Day 95: Last Day in Italy

20121028-171244.jpgWe got very lucky this morning and were able to see the Statue of David without having to wait in line. Maybe the rain helped, along with the time change and being in line at 9:15 am!!

You’re not allowed to take pictures in the museum, but I was able to take a photo from the bookstore of a modern, Andy Warhol-like, colorful version outside in the courtyard.
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We marveled at the original 14 foot high version situated under a renaissance style dome. We noticed the size of his head and hands, his eyes, the veins in his hands, and his tight hiney! We noticed how smooth the marble was, especially when we compared this finished piece to the unfinished prisoner pieces leading up to David. We imagined being Michaelangelo and the amount of patience he must have had working on David for 3 years. The statue is 504 years old and is still stunning.

The weather turned cold and was very rainy! We found a great restaurant for our last lunch in Italy and everyone enjoyed their pasta, pizza, eggplant parmigiana, pork chop and potatoes!
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We had a very busy few days and I think we’re all ready to head home…just in time for volleyball games and Halloween!!

Day 94: Florence

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We are in Florence today, the place known for the Renaissance and rebirth and “humanism.” I didn’t even have to step off the train to feel “it.”

We took the train from Rome to Florence and had such a pleasant trip. We sat by a great family and shared snacks and toys and conversation. The mother was a Muslim woman, from London, who just relocated to Rome. She is an expat just like me. She was traveling with her two kids and two guinea pigs and husband. She had just celebrated Eid late into the evening last night and was tired. We talked about her holy celebration, helping our children to settle into new locations and finding ways to help them feel comfortable. We talked about religion and peer pressure and discrimination. Our families played together and switched seats to be near one another. We hugged each other when we departed and I think we both felt a connection, even though we didn’t even share our names. There was a human connection, and understanding of what it’s like to be a mother, to raise children with manners and respect and religion and kindness and love, and to show them the world.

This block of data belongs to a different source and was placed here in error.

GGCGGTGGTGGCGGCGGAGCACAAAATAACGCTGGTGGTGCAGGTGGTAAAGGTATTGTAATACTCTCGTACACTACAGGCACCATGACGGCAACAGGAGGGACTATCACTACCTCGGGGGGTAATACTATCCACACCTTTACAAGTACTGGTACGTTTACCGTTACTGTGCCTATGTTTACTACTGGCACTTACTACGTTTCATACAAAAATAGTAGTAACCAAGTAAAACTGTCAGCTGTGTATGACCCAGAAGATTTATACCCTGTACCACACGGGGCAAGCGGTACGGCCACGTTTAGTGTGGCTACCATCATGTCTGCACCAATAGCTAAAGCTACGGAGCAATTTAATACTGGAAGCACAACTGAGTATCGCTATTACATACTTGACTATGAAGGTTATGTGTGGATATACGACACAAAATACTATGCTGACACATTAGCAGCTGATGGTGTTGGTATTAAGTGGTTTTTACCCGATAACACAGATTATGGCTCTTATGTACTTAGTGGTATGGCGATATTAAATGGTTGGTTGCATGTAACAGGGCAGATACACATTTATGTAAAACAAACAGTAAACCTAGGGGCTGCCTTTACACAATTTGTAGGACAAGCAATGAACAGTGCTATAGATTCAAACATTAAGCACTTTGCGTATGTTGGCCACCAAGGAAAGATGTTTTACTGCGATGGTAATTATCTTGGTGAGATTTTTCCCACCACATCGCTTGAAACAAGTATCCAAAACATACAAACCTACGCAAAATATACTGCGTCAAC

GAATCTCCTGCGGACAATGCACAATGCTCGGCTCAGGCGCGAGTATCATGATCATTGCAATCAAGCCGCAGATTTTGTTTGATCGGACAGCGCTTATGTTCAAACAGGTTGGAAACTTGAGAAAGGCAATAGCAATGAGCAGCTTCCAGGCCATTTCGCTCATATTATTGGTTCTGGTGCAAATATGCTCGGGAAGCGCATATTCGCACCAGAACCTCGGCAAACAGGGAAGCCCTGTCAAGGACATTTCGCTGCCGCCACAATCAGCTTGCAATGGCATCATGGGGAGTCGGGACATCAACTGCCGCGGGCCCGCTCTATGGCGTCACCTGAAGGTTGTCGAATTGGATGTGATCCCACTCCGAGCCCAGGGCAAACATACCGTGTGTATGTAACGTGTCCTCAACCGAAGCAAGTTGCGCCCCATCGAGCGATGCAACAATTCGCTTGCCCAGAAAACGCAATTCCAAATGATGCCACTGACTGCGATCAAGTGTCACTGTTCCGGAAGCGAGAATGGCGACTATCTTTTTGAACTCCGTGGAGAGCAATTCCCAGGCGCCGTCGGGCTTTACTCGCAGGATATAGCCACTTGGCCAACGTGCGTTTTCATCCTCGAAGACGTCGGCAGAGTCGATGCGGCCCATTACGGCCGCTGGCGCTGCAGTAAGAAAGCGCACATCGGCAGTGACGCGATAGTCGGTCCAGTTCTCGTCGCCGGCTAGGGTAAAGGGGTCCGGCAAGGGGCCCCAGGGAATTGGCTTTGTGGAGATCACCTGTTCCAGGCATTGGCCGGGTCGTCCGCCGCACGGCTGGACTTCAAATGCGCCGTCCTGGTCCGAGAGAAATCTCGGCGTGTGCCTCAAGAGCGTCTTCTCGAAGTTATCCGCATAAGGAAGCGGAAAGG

Even though we practice different faiths, and dressed very differently, I felt the same way she did. I felt her spirit and kindness and wish more people were like her. And I wish I knew her name. Namaste.

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Day 90: Rome

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It’s been 90 days since we became Expats, and gained this new title. Along with being expats, comes the expectation that we will travel every chance we get… because everybody’s doing it (and because we want to, too)!! And in Holland there is a lot more time off for vacation than in the States, so we’re going Dutch again.

Our first big vacation is to Italy. I have always wanted to see Italy, because my grandma was born in Sicily and I’m half Italian. My dad has never been either, so I wanted to share this with him too. So we are all here for a big, family, European vacation. That’s the good news. Want to hear the bad news?? There has been a stomach virus going around, that lasts for 2-4 days. First Char had it, then Christian had it and last night Juliana got it right in time for our trip. We were debating whether to go or not, but we didn’t buy travelers insurance and we were all filled with anticipation and excitement that we didn’t want to stay home. So we came anyway, and Juliana has been sick all day!! Stuck in the hotel room, waiting to get better. We have taken turns watching her and staying with her but it sure has changed our journey.

The lesson for me (because I’m always trying to learn something new) is that we don’t get to write our own story the way we want it to be. We might have a script and can have expectations and dreams but really, life is out of our control. And when the script changes, can we adapt? I feel like life is constantly about adaptations – some easier than others… Right, girls?

And as for our family story, being sick in Rome really is a high class problem, or let’s be real – it’s not a problem at all,
just an inconvenience and change in plans. I’ll just be thankful for the journey today and for my Mama and Jeff who watched Juliana in shifts, so we all got to see a piece of history and culture. And for Juliana, who has been resting and trying to feel better! I hope the night is good for her, and the rest of us, and that she feels better in the morning.

Namaste.

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